Now that word is spreading about the benefits of high-speed connections, towns and cities are clamoring to get on board. We have some of the highlights from the past week.
The initiative Google (News - Alert) introduced to provide Americans with high-speed broadband has had a positive impact in the market. By introducing Google Fiber, the company has, in essence, forced other organizations to make the same technology available around the country. While this move has been positive, rural communities with a limited customer base are being left out because the infrastructure investment required to provide the service is not profitable for private companies. So, residents in Fort Scott, Kansas, held a Broadband Speed Improvement meeting in order to address this issue in the city and surrounding areas. As reported by Jason Silvers in the Fort Scott Tribune, the meeting was held to discuss the challenges the rural community as a whole faces in achieving broadband speeds. Community residents, including economic development and business members, voiced their concerns regarding the negative impact of not having broadband speeds. This includes the lack of economic development in the region due to companies looking for this type of technology turning elsewhere.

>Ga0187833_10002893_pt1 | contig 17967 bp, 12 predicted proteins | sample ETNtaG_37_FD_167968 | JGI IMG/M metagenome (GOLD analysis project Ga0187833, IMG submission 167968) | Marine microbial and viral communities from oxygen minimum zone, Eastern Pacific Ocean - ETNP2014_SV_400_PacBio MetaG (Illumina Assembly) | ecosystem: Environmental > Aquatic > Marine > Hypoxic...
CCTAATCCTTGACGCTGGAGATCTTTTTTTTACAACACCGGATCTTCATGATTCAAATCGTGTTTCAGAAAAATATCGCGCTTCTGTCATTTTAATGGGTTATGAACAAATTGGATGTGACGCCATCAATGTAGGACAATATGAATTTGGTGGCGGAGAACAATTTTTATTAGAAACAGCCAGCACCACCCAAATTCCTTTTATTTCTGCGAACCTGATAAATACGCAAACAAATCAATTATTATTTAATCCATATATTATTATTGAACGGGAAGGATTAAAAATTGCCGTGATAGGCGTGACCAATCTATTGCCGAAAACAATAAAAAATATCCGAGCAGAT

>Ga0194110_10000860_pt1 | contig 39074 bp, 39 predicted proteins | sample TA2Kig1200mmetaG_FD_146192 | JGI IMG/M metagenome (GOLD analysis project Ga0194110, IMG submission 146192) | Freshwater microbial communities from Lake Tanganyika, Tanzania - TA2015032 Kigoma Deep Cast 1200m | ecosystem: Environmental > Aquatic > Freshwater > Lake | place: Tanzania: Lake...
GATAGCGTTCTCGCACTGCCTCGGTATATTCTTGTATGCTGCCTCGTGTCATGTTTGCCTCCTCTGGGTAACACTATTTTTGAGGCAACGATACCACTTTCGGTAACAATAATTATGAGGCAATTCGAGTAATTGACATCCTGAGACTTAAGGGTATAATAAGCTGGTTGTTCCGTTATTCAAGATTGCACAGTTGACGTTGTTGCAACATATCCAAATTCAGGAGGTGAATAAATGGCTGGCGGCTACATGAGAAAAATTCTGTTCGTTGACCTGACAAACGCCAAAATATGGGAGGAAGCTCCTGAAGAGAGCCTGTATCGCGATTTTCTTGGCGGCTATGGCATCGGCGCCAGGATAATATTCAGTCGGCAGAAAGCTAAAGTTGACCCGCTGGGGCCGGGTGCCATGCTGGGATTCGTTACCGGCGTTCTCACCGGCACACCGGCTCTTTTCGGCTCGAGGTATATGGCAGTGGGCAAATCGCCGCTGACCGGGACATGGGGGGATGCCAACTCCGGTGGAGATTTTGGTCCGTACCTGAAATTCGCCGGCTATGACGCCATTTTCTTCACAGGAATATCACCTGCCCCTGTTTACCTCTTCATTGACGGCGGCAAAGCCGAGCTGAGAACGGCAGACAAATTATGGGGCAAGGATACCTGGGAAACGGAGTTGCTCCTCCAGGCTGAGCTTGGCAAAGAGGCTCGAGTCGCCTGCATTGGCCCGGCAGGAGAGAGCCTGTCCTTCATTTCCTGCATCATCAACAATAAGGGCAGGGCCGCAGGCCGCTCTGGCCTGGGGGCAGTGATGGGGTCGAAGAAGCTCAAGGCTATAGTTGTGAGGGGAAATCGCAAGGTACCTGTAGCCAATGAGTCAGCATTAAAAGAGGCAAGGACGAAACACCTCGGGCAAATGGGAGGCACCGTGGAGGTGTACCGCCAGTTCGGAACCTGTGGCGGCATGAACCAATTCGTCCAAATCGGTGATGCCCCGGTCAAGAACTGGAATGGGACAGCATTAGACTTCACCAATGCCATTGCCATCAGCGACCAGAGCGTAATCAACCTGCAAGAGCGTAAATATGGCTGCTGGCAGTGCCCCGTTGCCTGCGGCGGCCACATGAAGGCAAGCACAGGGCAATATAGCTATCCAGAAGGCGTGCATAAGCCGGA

According to state officials in Wisconsin, there are inadequate Internet connection speeds at more than 60 percent of its public libraries. Additionally, the libraries in some of these rural communities serve as the only source of Internet access. However, a federal E-rate investment in fiber broadband connectivity of $4.2 million will provide enough funding to deploy broadband connections to approximately 350 libraries. According to the Department of Public Instruction, the fiber installation project will begin in April and end in November of this year. The installation will increase connectivity capacity, and in some cases triple the existing speed.
This week, the Beacon-News, a Chicago publication owned by Sun-Times Media Holdings, LLC, reported on its website that the city of Aurora, Illinois, is in the midst of connecting its first multi-tenant business building to the city’s fiber network via a link provided by the not-for-profit OnLight Aurora. This is the organization which has been tasked with connecting the city’s fiber optic network to community institutions. The plan is to provide a fiber network to existing and future tenants, for the first time; access to this technology is thought to be what is needed to succeed in today’s global business environment while meeting the needs of a growing and diverse population. By capitalizing on Aurora’s Fiber Optic Network across the city, residents will experience better traffic and a boost in efficiencies in operations, said Peter Lynch, Director and President of Onlight Aurora.
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